Downthe Wright’s trial has a predominantly white jury

Downthe Wright's trial has a predominantly white jury

MINNEAPOLIS (AP) – The trial of a suburban Minneapolis police officer Friday was dominated by a white jury that said it pulled a pistol by mistake when she fatally shot black motorist Downt Wright after stopping traffic.

Opening statements were to begin on Wednesday in the case against 49-year-old Kim Potter, charged with first and second degree manslaughter during the April 11 shooting in a suburb of Brooklyn Center.

Potter, who is white, said she wanted to use her stun gun on Wright after he tried to leave the officers when they tried to arrest him, but instead she grabbed her pistol. Her body camera recorded the shooting.

The last two jurors, both deputies, quickly settled on Friday morning.

Nine of the first 12 jurors – those who will sit if alternates are not needed – are white, one identified as black and two identified as Asian. The group is equally divided between men and women. The two alternatives are also white.

Demonstrators march outside the Hennepin County government center November 30, 2021 in Minneapolis, Minnesota.
Demonstrators march outside the Hennepin County government center November 30, 2021 in Minneapolis, Minnesota.

Steven Mature via Getty Images

The jury roughly matches the demographics of Hennepin County, where about 74% are white. Its composition was closely monitored as legal experts argued that a jury of different race, gender and economic status was necessary to minimize bias in the legal system.

The jury is markedly less diverse than the ones chosen last spring to try former Minneapolis officer Derek Choven in the death of George Floyd. In this case, the 12 participants in the meeting were split 50/50 between whites and non-whites.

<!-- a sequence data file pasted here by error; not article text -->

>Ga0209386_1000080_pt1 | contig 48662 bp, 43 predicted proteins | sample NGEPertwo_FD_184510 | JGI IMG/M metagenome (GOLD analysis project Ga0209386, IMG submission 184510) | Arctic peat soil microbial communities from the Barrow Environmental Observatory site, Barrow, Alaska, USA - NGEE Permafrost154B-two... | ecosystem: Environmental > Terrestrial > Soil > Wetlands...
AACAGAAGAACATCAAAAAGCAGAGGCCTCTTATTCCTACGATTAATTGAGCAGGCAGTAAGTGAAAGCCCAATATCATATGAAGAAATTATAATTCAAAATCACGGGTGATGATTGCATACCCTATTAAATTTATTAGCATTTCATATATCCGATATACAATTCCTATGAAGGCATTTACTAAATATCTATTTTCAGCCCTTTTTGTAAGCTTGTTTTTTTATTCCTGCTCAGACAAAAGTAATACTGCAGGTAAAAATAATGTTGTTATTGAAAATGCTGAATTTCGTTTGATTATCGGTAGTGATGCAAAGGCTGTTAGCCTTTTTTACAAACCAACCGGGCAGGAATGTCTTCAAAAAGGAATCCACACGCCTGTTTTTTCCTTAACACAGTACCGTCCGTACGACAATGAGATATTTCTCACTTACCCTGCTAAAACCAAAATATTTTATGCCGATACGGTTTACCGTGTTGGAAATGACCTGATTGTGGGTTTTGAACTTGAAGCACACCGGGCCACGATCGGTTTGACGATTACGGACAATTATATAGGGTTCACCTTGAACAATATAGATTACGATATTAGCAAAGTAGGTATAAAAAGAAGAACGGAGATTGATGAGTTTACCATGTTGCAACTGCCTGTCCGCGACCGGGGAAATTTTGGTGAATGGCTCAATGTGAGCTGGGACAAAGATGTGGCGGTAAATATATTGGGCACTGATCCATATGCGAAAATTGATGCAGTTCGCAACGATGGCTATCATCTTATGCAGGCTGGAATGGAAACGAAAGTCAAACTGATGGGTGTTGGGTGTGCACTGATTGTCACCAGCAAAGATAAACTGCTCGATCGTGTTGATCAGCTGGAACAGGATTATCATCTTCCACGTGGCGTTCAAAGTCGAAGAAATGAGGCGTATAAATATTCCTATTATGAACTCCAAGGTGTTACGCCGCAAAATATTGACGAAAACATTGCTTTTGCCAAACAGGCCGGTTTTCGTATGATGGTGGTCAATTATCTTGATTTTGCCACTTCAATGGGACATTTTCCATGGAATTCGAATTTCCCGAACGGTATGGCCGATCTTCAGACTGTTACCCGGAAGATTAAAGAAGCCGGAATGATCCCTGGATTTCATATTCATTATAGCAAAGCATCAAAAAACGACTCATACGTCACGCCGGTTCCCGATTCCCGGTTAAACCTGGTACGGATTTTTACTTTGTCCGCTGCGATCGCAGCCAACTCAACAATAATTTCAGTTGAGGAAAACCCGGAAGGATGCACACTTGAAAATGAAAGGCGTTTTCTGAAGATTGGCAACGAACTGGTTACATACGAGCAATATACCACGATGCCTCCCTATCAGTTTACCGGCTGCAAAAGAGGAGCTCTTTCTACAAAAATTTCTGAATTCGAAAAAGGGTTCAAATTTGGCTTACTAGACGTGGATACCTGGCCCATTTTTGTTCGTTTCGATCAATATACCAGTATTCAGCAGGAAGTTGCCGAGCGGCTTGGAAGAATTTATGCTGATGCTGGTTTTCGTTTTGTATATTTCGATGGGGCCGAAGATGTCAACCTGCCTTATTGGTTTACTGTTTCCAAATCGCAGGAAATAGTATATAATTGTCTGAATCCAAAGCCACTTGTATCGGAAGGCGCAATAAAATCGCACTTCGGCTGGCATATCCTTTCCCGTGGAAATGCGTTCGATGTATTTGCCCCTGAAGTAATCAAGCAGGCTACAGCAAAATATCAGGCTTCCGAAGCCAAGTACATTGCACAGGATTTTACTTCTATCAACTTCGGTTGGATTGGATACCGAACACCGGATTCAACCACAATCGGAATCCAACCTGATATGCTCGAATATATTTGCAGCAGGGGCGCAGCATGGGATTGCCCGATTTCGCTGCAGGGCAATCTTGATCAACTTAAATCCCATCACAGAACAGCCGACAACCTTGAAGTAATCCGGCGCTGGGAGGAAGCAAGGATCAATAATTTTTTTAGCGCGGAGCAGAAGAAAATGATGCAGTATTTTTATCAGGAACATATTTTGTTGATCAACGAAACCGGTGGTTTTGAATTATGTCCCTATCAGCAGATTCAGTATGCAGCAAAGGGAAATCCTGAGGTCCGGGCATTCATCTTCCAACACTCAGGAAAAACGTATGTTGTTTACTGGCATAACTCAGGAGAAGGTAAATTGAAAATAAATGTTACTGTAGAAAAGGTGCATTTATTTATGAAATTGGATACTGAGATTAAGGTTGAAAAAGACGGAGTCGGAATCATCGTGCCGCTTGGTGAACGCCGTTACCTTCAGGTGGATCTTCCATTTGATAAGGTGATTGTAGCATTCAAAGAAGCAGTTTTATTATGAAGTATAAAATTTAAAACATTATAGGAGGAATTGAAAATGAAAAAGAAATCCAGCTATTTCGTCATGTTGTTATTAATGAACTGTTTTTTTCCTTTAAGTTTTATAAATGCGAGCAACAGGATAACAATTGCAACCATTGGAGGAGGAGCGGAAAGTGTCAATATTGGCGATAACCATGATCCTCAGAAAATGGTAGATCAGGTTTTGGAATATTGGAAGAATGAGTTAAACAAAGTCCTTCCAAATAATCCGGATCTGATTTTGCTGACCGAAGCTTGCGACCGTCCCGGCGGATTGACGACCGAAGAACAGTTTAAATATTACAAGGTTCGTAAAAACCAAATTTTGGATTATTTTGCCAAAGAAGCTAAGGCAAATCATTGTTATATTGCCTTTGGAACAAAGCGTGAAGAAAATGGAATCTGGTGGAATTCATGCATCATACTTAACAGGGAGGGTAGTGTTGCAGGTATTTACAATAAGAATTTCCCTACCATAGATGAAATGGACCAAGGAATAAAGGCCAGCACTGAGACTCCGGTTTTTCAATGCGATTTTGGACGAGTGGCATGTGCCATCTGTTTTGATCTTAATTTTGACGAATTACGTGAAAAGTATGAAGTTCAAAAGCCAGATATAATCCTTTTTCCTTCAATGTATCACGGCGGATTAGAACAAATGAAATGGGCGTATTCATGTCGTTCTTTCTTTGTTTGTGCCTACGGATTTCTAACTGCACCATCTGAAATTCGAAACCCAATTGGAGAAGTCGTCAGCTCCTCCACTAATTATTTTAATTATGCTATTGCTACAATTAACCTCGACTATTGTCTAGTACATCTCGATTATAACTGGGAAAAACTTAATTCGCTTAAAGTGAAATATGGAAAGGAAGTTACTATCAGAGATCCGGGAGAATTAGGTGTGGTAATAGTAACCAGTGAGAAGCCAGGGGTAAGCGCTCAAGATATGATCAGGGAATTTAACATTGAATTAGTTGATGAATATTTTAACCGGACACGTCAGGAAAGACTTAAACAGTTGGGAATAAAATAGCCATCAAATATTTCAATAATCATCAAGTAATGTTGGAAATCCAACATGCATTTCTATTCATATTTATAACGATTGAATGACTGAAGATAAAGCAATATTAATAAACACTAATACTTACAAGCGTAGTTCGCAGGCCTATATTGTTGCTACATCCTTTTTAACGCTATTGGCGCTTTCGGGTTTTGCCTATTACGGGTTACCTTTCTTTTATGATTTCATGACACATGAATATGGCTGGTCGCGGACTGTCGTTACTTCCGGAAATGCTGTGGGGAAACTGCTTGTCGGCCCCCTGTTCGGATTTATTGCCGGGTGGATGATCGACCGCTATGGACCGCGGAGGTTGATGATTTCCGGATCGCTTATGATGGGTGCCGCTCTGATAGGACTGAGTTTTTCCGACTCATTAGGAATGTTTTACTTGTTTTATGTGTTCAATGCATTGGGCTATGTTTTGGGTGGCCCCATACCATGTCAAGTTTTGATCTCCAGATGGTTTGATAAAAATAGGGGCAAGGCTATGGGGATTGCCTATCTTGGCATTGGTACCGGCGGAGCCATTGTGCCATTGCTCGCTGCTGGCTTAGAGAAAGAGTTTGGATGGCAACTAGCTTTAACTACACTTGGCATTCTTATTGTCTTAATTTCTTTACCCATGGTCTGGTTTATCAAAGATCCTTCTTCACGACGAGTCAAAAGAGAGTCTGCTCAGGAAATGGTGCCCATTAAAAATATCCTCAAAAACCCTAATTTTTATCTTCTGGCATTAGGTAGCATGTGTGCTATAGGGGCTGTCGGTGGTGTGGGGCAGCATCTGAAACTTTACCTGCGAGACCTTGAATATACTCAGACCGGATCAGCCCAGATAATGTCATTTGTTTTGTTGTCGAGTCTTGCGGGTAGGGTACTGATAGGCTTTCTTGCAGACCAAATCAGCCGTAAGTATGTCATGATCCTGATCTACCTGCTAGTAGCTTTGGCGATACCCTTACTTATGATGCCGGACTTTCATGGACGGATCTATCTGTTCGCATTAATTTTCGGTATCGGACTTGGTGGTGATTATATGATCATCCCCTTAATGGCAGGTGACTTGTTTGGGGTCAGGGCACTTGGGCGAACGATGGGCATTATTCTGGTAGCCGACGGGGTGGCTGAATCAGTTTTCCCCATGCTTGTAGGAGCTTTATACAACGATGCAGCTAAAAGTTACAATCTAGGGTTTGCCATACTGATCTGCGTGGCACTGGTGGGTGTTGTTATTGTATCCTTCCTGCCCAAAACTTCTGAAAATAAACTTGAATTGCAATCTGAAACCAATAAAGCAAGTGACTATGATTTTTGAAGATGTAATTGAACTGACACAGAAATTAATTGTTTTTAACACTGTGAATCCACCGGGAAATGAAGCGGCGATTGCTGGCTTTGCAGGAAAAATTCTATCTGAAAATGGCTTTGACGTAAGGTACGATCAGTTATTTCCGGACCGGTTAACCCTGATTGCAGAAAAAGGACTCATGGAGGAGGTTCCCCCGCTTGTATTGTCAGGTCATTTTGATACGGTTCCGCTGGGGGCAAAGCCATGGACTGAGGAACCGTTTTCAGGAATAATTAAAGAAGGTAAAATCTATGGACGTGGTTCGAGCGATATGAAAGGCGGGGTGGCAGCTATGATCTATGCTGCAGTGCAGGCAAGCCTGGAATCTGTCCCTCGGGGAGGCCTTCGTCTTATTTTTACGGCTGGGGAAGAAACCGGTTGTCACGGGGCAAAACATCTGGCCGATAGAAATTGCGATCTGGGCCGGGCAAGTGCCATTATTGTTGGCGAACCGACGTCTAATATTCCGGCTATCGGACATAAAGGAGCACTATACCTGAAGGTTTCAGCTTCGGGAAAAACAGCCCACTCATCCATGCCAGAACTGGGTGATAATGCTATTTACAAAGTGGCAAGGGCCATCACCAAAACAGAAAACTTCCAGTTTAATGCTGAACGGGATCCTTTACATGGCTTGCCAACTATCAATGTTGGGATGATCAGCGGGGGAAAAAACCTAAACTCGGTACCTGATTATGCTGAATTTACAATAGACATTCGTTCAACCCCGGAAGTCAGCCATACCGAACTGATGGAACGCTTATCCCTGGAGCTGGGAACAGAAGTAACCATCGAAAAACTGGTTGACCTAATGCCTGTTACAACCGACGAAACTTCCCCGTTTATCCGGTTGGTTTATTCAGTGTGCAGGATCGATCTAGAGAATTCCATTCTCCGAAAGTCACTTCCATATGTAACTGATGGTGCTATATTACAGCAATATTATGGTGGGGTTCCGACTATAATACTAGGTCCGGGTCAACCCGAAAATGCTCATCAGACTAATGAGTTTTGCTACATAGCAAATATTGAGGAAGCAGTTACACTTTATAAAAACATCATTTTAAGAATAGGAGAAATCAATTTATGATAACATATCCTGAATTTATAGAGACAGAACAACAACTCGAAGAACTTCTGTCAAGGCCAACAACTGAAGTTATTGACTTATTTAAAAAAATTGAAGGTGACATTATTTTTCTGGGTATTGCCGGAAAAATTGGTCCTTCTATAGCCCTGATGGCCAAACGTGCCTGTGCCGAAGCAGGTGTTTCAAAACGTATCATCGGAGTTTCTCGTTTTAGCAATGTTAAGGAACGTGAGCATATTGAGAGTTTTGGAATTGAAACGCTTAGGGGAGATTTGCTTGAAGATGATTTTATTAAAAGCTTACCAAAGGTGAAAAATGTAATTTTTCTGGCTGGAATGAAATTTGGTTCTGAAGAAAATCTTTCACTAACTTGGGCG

Ted Sumpsell-Jones, a professor at Mitchell Hamlin Law School in St. Paul, said the Chauvin jury was “mostly just luck.”

He said that racial and ethnic diversity matters in terms of the supposed legitimacy of the jury, but the attitude towards the police and the police is much more important to the outcome of the case.

“In general, it may be true that black people are more distrustful of the police than whites, but this is not the case for all people,” Sampsell-Jones said. “Many young white people in Hennepin County are much more progressive and anti-cop than, for example, some older blacks.”

Alan Thuerkheimer, a jury consultant based in Chicago, said that even one colored jury could be enough to change the dynamics of the discussion, bringing more depth and a different perspective to the process.

Lawyers and the judge spent a lot of time sifting through potential jurors on protests against police brutality, which were frequent in Minneapolis even before George Floyd’s death.

The questionnaires asked questions about attitudes towards the police, including whether to anticipate police officers, whether they receive the respect they deserve, and whether the jury personally trusts them.

Juror # 11, for example, said she “somewhat agreed” that officers should not be guessed at.

“I think sometimes you just react, and sometimes it’s the wrong reaction, but, you know, mistakes do happen,” she said. “People make mistakes.”

She sat down after saying she could drop that point of view and consider the evidence.

Some jurors strongly disagreed that it was unwise to question the officers’ actions. Juror No. 19, the only black member of the jury, wondered how Potter could have demonstrated such “misjudgment” with her experience.

“This is bonded work, and when you get into this position, you have to understand that it is hard work, and therefore you need to maintain this level of professionalism when you get into this position,” she said of police officers in general.

Potter, who retired two days after Wright’s death, told the court that she would testify. The shooting was videotaped and Potter heard her say, “Taser, stun gun, stun gun,” before firing, and then, “I grabbed the wrong (swearing) pistol.”

Wright, 20, was shot when Chauvin was brought to trial 10 miles (16 km) away for the murder of Floyd. Wright’s death sparked several nights of intense protests in the suburbs.

The most serious charge against Potter requires prosecutors to prove recklessness; less only requires proof of guilty negligence. Minnesota’s Sentencing Guidelines provide for a sentence of just over seven years on a first-degree manslaughter charge and four years in a second-degree manslaughter case. Prosecutors said they would seek a longer sentence.

Find full coverage of the Dunte Wright case at AP: